The Treaty of Fort McIntosh was a treaty between the United States government and representatives of the Wyandotte, Delaware, Chippewa and Ottawa nations of Native Americans. The treaty was signed at Fort McIntosh (present Beaver, Pennsylvania) on January 21, 1785.
In a follow up to the 1784 Treaty of Fort Stanwix, where the Seneca nation had given up claims to the Ohio Country, the American government sought a treaty with the remaining tribes having claims in the Ohio Country. The United States sent a team of diplomats including George Rogers Clark, Richard Butler, and Arthur Lee to negotiate a new treaty.
In January 1785, the representatives of the two sides met at Fort McIntosh at the confluence of the Ohio and Beaver Rivers. The tribes ceded all claims to land in the Ohio Country east of the Cuyahoga and Muskingum rivers. The tribes also ceded the areas surrounding Fort Detroit and Fort Michilimackinac to the American government and gave back captives taken in raids along the frontier.
Problems with the new treaty soon arose. Connecticut's Western Reserve extended west of the Cuyahoga River into the reservation lands. Connecticut had already granted large tracts of land, later to be nicknamed the "Firelands", in the region to Revolutionary War veterans and Patriots who had lost their homes in the war.
Conflict between the tribes and the new settlers soon broke out. Further complicating the matter was that Great Britain also continued to claim part of the region and would do so until the Jay Treaty was signed in 1794. Some British agents in the region, still stinging from their defeat in the Revolution, encouraged tribes to attack American settlements.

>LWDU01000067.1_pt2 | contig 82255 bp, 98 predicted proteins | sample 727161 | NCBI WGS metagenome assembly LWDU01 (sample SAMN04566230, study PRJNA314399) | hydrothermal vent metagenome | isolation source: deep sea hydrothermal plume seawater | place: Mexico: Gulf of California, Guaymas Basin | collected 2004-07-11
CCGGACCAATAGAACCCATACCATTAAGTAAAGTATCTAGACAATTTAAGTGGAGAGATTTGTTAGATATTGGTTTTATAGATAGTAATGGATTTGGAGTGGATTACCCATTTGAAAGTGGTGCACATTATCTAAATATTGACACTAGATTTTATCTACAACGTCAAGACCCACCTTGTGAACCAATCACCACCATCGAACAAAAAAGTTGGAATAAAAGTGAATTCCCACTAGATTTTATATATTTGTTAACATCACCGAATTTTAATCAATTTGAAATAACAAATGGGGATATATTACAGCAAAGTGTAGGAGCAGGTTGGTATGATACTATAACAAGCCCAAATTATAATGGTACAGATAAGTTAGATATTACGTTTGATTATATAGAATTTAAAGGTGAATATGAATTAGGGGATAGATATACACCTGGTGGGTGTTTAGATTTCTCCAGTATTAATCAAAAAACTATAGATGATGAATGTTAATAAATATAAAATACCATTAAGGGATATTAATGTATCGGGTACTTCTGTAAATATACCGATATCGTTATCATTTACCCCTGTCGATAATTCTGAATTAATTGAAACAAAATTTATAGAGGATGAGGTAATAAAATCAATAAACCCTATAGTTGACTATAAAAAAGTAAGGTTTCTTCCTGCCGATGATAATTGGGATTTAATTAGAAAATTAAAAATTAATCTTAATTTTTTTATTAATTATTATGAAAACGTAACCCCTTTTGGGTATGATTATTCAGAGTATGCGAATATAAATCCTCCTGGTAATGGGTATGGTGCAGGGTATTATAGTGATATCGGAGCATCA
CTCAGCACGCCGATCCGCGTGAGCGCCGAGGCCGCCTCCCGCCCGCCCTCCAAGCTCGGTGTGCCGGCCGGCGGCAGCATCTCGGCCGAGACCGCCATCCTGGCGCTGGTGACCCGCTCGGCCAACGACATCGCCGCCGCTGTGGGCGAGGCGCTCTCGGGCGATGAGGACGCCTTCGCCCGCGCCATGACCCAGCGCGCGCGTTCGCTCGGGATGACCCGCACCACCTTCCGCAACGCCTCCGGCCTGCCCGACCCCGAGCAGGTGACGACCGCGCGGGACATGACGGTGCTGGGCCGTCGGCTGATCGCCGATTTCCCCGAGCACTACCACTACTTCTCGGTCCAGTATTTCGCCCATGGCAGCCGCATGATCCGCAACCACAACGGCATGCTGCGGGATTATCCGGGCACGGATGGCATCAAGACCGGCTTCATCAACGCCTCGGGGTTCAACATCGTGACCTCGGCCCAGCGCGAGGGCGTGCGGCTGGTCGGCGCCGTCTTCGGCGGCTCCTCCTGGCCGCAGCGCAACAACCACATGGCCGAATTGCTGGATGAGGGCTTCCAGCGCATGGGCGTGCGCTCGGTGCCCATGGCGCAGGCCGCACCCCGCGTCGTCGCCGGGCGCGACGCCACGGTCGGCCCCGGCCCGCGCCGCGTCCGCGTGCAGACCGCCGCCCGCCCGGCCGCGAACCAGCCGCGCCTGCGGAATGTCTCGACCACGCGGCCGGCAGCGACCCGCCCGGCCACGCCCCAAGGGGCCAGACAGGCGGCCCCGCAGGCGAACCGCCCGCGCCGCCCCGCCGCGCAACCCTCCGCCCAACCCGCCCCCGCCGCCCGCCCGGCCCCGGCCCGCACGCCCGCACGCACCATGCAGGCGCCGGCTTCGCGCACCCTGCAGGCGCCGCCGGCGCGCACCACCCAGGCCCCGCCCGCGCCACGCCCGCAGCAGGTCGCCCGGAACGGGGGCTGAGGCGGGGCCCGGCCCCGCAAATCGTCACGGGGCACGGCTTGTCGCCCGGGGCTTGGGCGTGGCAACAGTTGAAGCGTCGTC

The American government sent General Arthur St. Clair into the Ohio Country to reestablish peace. He had been instructed to offer back to the tribes some lands north of the Ohio River and east of the Muskingum River in exchange for the disputed territory. St. Clair however defied orders and instead threatened and bribed several pliable chiefs into a one sided agreement. St. Clair and the chiefs of several tribes signed the Treaty of Fort Harmar on January 9, 1789.
Several nations, most notably the Shawnee who had been excluded from the negotiations, refused to abide by the new treaty and conflict continued. The raids continued until the tribal alliance was defeated at the Battle of Fallen Timbers and the 1795 signing of the Treaty of Greenville.
- Laurence M. Hauptman, Conspiracy of Interests: Iroquois Dispossession and the Rise of New York State (2001).